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How Much Do Surrogates Make?


If you are considering becoming a surrogate, you must understand all costs involved. Surrogates receive compensation for gestation-related expenses, such as base compensation, miscellaneous fees, and insurance.

These additional payments and reimbursements include medication start fees, invasive procedure fees, maternity clothes allowance, travel expenses, lost wages compensation, monthly housekeeping services, and child care fees.

Base Compensation

Surrogacy is a noble act that demands immense time, physical energy, and emotional commitment from surrogates, so it’s natural for them to want compensation that matches the effort put forth – but compensation should not be the driving factor behind their decision to become pregnant for another family. You should consider various factors to understand what kind of compensation to expect as a surrogate.

Base compensation should be the initial factor to consider when considering surrogacy arrangements, which refers to the cash payment a surrogate receives in exchange for carrying and delivering a baby on behalf of the intended parents. Its amount depends on factors like her intended parents’ ages and needs and her location, insurance coverage status, experience level, or fertility status of surrogates.

Surrogates typically receive additional compensation in addition to their base compensation for other medical procedures that may arise during gestation, such as C-section (an average of $2,500), multiples (an average of $5,000), CVS/D&C and Selective Reduction procedures (an average of $1,000 each), as well as any invasive procedures like CVS, D&C, Selective Reduction procedures (typically $100-200 each), as well as for having undergone hysterectomy ($5,000).

Other expenses covered by base compensation for surrogates who are employed include loss of wages (up to $10,000 if she is), missed work during screening appointments, transfers, and doctor’s appointments, as well as missed work during screening appointments, transfers, and doctor’s appointments; loss of maternity clothes allowance as well as monthly miscellaneous expense allowance; most surrogates will also receive reimbursement for travel costs associated with meeting her intended parents or attending fertility clinic visits.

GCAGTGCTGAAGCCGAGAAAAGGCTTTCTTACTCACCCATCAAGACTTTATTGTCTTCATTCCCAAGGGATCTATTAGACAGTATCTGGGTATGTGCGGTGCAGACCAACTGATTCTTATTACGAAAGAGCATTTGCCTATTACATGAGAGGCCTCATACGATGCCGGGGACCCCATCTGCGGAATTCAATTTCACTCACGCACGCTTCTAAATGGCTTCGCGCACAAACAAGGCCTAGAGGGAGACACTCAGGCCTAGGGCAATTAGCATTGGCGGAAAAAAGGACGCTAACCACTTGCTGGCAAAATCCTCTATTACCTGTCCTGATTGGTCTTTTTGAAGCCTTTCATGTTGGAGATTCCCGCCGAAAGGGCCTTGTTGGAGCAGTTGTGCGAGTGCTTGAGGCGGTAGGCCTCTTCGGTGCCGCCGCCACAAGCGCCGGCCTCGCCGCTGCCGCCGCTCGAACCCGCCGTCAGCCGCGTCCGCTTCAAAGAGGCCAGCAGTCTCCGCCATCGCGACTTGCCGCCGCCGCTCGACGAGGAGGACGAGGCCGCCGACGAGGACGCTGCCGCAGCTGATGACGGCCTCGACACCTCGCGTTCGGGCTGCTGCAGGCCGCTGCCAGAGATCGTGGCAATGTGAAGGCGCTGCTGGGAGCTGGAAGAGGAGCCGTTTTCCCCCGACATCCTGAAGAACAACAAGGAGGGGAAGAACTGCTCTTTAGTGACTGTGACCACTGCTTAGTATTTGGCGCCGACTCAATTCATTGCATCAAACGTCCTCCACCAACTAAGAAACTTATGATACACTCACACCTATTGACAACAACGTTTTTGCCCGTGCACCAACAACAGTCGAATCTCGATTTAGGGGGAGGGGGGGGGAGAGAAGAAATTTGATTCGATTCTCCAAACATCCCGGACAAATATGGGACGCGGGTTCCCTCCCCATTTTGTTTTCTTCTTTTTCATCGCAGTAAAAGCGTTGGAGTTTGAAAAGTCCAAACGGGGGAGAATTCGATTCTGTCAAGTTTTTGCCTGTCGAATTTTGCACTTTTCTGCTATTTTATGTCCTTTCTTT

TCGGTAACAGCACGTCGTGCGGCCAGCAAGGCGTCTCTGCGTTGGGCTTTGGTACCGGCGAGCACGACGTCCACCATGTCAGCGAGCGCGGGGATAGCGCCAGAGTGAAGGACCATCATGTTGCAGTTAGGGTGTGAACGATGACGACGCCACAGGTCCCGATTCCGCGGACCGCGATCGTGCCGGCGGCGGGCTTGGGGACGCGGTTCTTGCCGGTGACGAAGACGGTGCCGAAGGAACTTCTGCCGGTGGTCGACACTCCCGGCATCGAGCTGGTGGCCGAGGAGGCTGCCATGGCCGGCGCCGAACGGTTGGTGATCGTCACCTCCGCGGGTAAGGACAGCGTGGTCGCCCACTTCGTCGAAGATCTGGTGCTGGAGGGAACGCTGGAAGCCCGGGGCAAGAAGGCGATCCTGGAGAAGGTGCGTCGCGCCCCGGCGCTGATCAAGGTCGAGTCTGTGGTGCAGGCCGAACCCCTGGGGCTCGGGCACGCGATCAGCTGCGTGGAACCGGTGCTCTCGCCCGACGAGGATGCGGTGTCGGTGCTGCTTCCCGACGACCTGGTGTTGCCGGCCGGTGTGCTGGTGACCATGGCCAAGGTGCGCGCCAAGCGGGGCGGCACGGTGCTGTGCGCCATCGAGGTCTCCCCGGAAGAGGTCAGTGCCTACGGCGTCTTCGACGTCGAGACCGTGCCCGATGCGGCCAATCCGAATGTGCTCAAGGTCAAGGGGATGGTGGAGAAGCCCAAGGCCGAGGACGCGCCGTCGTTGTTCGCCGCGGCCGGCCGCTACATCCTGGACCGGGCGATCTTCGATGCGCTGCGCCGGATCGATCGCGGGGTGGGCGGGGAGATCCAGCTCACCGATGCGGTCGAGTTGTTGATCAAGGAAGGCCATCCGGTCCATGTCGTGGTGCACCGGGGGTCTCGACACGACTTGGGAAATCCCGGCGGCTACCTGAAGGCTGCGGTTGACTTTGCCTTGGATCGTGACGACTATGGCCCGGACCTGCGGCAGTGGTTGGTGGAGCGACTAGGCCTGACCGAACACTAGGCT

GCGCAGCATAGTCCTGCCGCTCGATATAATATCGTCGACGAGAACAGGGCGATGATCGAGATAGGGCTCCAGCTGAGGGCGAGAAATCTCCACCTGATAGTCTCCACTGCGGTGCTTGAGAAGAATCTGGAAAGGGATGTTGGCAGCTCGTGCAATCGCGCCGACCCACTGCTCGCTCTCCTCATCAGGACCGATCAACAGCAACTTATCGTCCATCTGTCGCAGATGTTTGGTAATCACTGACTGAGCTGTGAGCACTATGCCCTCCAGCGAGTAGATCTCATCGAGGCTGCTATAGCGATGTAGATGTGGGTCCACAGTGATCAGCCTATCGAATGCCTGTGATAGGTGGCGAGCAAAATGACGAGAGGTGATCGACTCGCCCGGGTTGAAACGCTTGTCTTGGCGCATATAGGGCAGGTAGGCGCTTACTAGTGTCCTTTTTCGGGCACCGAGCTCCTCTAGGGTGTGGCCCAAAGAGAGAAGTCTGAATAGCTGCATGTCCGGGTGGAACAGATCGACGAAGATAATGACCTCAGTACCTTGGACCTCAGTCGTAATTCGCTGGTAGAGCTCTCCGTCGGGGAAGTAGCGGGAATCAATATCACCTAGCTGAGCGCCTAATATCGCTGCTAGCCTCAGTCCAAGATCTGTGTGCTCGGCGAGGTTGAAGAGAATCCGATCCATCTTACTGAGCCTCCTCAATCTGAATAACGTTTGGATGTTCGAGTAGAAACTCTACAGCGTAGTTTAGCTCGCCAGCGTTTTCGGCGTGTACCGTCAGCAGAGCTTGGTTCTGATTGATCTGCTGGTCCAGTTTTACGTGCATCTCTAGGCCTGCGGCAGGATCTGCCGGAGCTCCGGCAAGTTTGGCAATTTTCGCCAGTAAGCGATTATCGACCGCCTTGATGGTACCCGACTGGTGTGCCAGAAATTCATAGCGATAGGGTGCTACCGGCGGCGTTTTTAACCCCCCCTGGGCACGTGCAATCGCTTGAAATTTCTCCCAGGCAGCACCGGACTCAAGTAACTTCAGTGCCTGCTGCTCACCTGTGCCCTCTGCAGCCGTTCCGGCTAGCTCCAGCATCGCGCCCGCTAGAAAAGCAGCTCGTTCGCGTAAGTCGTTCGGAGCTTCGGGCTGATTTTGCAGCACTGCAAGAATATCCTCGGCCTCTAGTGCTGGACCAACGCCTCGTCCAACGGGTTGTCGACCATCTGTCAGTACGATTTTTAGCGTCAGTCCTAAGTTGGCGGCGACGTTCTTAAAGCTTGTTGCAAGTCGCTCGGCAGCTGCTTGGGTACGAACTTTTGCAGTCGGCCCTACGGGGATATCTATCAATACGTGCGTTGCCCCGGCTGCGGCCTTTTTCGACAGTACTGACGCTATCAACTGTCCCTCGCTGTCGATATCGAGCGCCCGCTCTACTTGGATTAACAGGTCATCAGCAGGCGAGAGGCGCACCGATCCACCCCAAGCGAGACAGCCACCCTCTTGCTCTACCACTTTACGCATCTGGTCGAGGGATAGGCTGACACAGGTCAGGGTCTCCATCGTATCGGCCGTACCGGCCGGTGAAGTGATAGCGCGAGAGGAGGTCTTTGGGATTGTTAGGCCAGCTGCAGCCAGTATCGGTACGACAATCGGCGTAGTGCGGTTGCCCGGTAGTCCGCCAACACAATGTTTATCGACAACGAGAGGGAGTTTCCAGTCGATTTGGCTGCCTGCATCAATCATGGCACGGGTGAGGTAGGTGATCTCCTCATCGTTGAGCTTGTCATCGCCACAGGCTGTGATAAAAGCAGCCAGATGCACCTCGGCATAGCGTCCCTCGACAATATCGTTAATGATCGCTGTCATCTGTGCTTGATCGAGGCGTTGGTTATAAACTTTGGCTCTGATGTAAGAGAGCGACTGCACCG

Additional expenses that should be included in a surrogate’s compensation worksheet include starting medication fees, invasive procedure fees, clothing allowance, and even housekeeper payments. All these additional fees will typically be discussed and agreed upon during screening before being included in their contract with their Intended Parents. Naturally speaking, more experienced surrogates tend to earn higher base compensation due to having had more experience dealing with all aspects of gestation.

Miscellaneous Expenses

Surrogates should consider additional expenses beyond their base compensation when becoming surrogates, including medication start fees, invasive procedure allowances, maternity clothes allowances,s, and monthly miscellaneous expense allowances. Intended Parents typically cover any lost wages for spouses of surrogates and daycare costs.

Additional incentives may also be provided to surrogates for their services, such as gifts or wellness packages that will make pregnancy a little more pleasurable and ease her journey.

Surrogates who travel for medical appointments will be reimbursed for mileage, food, and a living allowance to cover housing costs. In case she becomes pregnant with multiples, Intended Parents will cover any additional travel costs, such as doctor’s visits or ultrasounds that arise, and provide her with a higher surrogacy compensation package to reflect this extra workload.

Surrogates typically make between $32-37K per singleton pregnancy. While this amount can differ based on geography and insurance status, experienced surrogates and those who have carried multiples usually command higher pay than their less professional peers.

Being a surrogate offers more than financial benefits; many surrogates find the experience transformative and rewarding, helping others build families while having children through surrogacy. Although surrogacy’s emotional and physical demands can take their toll, total compensation must be provided in return.